CARSON CITY, Nev. — In Nevada's ongoing struggle to protect the sage grouse without federal intervention, the state has selected a team of five people to champion the bird's cause. Federal action could come with devastating side effects statewide, officials fear.
The five-member Sagebrush Ecosystem Technical Team was formed to implement the state's plan and will meet for the first time Feb. 21. Multiple state agencies and the Sagebrush Ecosystem Council, established by Gov. Brian Sandoval earlier this year, will guide the team along the way. The state hasn't released the names of the team's members, and likely won't do so until some time next week.
"Listing of the greater sage grouse on the federal Endangered Species List is a threat to our economy and culture, and the state is putting forward a plan to preclude the listing," said Mary-Sarah Kinner, press secretary for the governor.
The sage grouse is a bird about the size of a chicken that has fallen victim to declining sagebrush habitat over recent decades. Nevada officials fear federal protection could lead to millions of acres deemed unusable for economic purposes and resource development.
"The team will design strategies and make deals to enhance specific tracts of land that could be prime habitat for the birds," said Leo Drozdoff, director of the Department of Conservation and Natural Resources.
Late last year, $280,000 from the general fund was appropriated to finance the team's initial cost. The governor's budget for the next biennium proposes using the general fund for about 25 percent of the team's approximately $910,000 overhead.
"We want to have more than just a state plan," Drozdoff said. "We want to be operating under action that shows real results, and we're trying to stay aggressive through 2015 because we have a lot to do."
The ground-dwelling birds were deemed worthy of federal protection by the U.S. Fish and Wildlife Service in 2010, but other species commanded more immediate attention at the time. A later legal settlement now mandates a ruling by the federal agency on the bird's status by 2015.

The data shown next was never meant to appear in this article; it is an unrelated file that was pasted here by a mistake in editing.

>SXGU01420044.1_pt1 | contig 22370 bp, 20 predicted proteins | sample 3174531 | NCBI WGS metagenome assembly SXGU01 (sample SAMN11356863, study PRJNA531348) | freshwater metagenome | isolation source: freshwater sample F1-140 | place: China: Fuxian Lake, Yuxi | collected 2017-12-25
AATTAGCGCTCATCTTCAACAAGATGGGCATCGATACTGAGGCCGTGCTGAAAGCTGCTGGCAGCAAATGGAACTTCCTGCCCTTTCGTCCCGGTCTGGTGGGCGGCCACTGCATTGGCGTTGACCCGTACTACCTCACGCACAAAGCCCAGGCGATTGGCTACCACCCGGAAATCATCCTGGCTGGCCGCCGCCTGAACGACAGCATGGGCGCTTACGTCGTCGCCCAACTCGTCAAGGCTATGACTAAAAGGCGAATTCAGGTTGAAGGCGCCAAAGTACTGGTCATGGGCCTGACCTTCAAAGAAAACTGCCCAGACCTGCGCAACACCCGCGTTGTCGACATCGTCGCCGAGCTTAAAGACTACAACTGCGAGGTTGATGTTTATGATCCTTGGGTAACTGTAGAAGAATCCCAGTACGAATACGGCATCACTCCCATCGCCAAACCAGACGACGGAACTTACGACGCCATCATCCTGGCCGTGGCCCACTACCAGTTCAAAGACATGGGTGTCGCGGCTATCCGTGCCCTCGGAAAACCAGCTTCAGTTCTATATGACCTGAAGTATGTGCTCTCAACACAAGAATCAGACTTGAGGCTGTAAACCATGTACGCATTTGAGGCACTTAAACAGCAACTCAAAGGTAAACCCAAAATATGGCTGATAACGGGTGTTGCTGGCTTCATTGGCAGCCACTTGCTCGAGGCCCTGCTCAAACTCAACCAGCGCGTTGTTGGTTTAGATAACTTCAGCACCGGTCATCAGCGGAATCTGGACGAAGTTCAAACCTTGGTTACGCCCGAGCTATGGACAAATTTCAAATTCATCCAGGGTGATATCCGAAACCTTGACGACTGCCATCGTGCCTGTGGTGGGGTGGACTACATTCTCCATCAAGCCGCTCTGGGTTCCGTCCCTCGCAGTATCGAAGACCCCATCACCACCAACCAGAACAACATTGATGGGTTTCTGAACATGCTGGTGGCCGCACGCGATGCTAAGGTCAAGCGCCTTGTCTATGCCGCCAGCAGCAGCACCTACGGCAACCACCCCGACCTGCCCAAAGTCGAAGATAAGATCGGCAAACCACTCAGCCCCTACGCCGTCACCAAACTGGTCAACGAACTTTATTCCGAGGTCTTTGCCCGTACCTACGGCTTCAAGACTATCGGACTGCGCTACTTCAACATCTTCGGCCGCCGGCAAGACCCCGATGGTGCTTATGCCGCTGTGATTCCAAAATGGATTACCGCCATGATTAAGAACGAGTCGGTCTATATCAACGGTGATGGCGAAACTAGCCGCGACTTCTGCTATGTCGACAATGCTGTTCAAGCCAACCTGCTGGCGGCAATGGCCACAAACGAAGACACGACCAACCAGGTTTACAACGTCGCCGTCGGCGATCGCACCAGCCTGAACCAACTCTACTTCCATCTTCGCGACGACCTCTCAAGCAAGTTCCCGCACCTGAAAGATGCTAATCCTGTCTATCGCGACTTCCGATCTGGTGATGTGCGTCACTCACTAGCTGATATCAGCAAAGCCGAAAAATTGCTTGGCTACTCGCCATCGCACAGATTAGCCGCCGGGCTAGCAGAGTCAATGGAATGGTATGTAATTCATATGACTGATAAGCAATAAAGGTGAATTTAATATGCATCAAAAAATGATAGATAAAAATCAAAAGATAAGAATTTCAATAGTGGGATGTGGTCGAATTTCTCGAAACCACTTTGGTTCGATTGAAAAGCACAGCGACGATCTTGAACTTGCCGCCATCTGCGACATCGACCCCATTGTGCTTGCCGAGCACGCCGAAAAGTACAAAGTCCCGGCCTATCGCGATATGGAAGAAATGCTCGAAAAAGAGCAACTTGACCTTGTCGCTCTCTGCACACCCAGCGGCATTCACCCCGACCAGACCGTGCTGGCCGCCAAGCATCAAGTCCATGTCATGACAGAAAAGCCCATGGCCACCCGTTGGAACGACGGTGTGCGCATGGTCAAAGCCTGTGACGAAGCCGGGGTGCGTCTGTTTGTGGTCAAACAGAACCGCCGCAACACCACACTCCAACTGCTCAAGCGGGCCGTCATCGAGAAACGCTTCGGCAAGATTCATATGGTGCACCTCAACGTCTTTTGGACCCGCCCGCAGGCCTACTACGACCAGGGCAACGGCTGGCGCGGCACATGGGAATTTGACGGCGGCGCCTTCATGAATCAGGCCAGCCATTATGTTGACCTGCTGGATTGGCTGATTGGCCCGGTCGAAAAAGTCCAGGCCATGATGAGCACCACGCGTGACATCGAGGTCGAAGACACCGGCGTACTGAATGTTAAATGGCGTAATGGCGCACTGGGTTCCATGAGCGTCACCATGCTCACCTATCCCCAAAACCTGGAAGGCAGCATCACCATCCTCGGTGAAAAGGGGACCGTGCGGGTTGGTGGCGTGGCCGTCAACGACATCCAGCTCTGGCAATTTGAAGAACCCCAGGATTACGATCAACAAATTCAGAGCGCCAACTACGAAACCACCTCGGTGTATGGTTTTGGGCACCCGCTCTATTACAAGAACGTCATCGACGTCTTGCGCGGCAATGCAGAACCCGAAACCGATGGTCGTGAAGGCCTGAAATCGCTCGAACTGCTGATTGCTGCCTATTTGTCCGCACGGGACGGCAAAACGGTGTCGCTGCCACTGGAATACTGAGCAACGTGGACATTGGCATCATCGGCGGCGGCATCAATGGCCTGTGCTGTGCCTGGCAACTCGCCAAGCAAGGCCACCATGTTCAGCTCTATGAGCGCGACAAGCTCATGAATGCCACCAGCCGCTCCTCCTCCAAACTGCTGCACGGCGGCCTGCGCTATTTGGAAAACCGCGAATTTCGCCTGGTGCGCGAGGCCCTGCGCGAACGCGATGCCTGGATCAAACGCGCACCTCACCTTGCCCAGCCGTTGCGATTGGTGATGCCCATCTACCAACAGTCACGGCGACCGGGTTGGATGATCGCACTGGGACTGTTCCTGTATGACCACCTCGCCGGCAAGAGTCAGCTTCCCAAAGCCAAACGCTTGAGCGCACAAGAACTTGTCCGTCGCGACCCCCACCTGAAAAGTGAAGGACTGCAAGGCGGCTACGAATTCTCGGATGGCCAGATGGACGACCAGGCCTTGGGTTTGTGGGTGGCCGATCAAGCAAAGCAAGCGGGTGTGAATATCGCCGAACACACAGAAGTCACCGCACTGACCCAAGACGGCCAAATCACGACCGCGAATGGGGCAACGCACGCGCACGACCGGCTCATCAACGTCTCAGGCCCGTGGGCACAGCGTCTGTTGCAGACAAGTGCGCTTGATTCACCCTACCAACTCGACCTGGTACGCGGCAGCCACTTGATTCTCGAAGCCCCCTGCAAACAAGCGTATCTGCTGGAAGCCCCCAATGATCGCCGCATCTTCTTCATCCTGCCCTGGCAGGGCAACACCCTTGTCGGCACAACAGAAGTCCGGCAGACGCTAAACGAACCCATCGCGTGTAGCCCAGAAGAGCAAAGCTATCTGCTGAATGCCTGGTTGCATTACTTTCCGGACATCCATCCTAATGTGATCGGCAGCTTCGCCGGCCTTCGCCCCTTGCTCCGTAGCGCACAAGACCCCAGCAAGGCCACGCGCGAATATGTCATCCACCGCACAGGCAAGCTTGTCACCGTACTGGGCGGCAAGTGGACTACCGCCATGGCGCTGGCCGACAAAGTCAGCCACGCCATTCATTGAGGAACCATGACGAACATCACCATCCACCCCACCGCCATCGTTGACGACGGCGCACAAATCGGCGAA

Along with conservation efforts, the team of experts in agriculture, wildlife, state lands and forestry must develop monitoring methods to prove to federal agencies that its actions are producing positive results on the range.
The Western Governors Sage Grouse Task Force, which includes Drozdoff and representatives from 11 other western states, convened in Denver this week with federal agencies to develop a concerted, holistic approach. Nevada is just one of many states that could be adversely impacted by a federal listing.
"We're meeting to see what (other states') strategies are, what their needs are, and how we can make the best range-wide decisions," Drozdoff said.
The represented states fear listing sage grouse as threatened or endangered could cripple economies, threaten rural livelihood and dramatically impede mining, renewable energy and other natural resource development. Officials believe both the economies and birds can be protected if the right plan is employed.
"We want to do something that is best for the species, but is also best for multiple users out on the range," Drozdoff said. "It's a balancing act."